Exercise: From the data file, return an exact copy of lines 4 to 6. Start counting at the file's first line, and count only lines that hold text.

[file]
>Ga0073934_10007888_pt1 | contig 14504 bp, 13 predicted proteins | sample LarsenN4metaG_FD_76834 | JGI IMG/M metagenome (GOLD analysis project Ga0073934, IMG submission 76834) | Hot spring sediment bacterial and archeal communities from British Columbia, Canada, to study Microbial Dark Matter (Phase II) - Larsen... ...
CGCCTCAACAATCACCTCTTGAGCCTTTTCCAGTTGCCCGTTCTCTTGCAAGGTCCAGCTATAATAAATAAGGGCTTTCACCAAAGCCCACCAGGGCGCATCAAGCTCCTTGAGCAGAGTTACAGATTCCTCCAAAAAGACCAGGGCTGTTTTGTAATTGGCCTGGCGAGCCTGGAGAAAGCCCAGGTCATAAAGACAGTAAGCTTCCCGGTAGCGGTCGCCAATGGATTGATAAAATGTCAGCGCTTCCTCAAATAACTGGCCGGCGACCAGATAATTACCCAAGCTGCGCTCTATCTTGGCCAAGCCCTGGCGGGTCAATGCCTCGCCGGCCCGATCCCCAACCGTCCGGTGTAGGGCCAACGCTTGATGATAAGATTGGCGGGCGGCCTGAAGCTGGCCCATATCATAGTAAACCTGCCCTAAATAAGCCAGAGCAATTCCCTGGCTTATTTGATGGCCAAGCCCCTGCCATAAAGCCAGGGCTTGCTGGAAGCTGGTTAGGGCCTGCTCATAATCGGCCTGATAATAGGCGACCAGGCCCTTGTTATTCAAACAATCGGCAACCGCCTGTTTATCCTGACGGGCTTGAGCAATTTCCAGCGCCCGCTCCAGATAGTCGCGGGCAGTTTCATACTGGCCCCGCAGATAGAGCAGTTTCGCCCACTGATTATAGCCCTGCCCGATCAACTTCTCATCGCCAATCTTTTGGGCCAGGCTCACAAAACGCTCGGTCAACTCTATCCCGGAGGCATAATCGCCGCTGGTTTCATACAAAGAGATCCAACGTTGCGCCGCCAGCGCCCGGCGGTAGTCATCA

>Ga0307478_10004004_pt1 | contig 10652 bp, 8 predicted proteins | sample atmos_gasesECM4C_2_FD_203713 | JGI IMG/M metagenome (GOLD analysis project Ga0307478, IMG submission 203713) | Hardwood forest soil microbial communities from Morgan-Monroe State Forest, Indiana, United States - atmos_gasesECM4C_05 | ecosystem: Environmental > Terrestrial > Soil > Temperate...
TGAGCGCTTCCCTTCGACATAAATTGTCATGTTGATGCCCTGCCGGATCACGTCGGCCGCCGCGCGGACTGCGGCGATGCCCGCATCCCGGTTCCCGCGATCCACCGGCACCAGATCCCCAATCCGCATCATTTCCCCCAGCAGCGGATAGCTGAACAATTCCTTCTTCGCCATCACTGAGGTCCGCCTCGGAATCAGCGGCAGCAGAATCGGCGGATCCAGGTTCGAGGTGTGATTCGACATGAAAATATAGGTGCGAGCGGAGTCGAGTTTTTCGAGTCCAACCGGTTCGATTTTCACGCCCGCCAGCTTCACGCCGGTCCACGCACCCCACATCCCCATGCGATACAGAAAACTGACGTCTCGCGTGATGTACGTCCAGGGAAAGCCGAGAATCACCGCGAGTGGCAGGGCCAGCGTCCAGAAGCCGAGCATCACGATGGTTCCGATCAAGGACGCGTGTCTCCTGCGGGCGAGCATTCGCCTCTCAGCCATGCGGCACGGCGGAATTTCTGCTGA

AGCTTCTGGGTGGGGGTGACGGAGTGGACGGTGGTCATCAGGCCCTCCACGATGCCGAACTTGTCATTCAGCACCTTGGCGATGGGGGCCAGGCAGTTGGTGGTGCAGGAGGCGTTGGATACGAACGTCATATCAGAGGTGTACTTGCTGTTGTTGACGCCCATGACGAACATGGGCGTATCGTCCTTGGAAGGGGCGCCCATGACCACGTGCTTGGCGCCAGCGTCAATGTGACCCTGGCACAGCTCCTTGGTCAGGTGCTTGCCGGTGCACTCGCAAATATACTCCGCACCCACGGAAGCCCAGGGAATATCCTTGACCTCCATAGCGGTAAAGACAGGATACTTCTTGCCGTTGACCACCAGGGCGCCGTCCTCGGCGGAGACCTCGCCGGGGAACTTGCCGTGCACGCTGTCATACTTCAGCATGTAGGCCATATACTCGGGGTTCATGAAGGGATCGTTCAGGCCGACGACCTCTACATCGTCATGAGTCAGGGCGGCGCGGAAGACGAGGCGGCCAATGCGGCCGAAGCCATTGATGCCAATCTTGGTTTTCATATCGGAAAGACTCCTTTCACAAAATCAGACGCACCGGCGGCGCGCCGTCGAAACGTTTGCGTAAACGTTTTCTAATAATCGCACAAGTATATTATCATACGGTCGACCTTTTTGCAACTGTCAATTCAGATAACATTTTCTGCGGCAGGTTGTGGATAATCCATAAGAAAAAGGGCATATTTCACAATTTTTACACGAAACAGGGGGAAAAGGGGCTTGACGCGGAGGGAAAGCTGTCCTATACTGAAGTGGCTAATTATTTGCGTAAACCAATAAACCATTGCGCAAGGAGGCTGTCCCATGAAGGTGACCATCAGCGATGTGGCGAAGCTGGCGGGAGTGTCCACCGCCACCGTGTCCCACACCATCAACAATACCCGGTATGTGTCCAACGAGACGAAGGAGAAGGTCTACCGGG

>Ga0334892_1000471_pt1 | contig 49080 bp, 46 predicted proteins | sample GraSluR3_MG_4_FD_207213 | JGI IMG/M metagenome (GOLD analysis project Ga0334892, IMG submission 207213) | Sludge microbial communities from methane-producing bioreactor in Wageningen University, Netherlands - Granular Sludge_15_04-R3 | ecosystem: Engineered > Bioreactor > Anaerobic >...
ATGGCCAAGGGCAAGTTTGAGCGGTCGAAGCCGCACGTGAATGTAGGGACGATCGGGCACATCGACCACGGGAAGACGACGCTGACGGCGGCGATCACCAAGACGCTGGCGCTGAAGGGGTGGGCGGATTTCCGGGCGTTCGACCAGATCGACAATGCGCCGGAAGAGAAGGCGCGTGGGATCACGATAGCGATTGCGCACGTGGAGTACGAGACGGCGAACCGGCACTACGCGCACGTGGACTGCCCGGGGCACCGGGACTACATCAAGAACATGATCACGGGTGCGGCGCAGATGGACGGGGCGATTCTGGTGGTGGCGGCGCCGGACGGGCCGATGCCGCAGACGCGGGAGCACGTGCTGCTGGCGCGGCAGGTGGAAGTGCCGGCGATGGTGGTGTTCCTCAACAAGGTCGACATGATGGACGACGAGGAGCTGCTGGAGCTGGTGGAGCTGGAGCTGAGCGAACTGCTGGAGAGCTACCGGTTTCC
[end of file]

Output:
TGAGCGCTTCCCTTCGACATAAATTGTCATGTTGATGCCCTGCCGGATCACGTCGGCCGCCGCGCGGACTGCGGCGATGCCCGCATCCCGGTTCCCGCGATCCACCGGCACCAGATCCCCAATCCGCATCATTTCCCCCAGCAGCGGATAGCTGAACAATTCCTTCTTCGCCATCACTGAGGTCCGCCTCGGAATCAGCGGCAGCAGAATCGGCGGATCCAGGTTCGAGGTGTGATTCGACATGAAAATATAGGTGCGAGCGGAGTCGAGTTTTTCGAGTCCAACCGGTTCGATTTTCACGCCCGCCAGCTTCACGCCGGTCCACGCACCCCACATCCCCATGCGATACAGAAAACTGACGTCTCGCGTGATGTACGTCCAGGGAAAGCCGAGAATCACCGCGAGTGGCAGGGCCAGCGTCCAGAAGCCGAGCATCACGATGGTTCCGATCAAGGACGCGTGTCTCCTGCGGGCGAGCATTCGCCTCTCAGCCATGCGGCACGGCGGAATTTCTGCTGA

AGCTTCTGGGTGGGGGTGACGGAGTGGACGGTGGTCATCAGGCCCTCCACGATGCCGAACTTGTCATTCAGCACCTTGGCGATGGGGGCCAGGCAGTTGGTGGTGCAGGAGGCGTTGGATACGAACGTCATATCAGAGGTGTACTTGCTGTTGTTGACGCCCATGACGAACATGGGCGTATCGTCCTTGGAAGGGGCGCCCATGACCACGTGCTTGGCGCCAGCGTCAATGTGACCCTGGCACAGCTCCTTGGTCAGGTGCTTGCCGGTGCACTCGCAAATATACTCCGCACCCACGGAAGCCCAGGGAATATCCTTGACCTCCATAGCGGTAAAGACAGGATACTTCTTGCCGTTGACCACCAGGGCGCCGTCCTCGGCGGAGACCTCGCCGGGGAACTTGCCGTGCACGCTGTCATACTTCAGCATGTAGGCCATATACTCGGGGTTCATGAAGGGATCGTTCAGGCCGACGACCTCTACATCGTCATGAGTCAGGGCGGCGCGGAAGACGAGGCGGCCAATGCGGCCGAAGCCATTGATGCCAATCTTGGTTTTCATATCGGAAAGACTCCTTTCACAAAATCAGACGCACCGGCGGCGCGCCGTCGAAACGTTTGCGTAAACGTTTTCTAATAATCGCACAAGTATATTATCATACGGTCGACCTTTTTGCAACTGTCAATTCAGATAACATTTTCTGCGGCAGGTTGTGGATAATCCATAAGAAAAAGGGCATATTTCACAATTTTTACACGAAACAGGGGGAAAAGGGGCTTGACGCGGAGGGAAAGCTGTCCTATACTGAAGTGGCTAATTATTTGCGTAAACCAATAAACCATTGCGCAAGGAGGCTGTCCCATGAAGGTGACCATCAGCGATGTGGCGAAGCTGGCGGGAGTGTCCACCGCCACCGTGTCCCACACCATCAACAATACCCGGTATGTGTCCAACGAGACGAAGGAGAAGGTCTACCGGG

>Ga0334892_1000471_pt1 | contig 49080 bp, 46 predicted proteins | sample GraSluR3_MG_4_FD_207213 | JGI IMG/M metagenome (GOLD analysis project Ga0334892, IMG submission 207213) | Sludge microbial communities from methane-producing bioreactor in Wageningen University, Netherlands - Granular Sludge_15_04-R3 | ecosystem: Engineered > Bioreactor > Anaerobic >...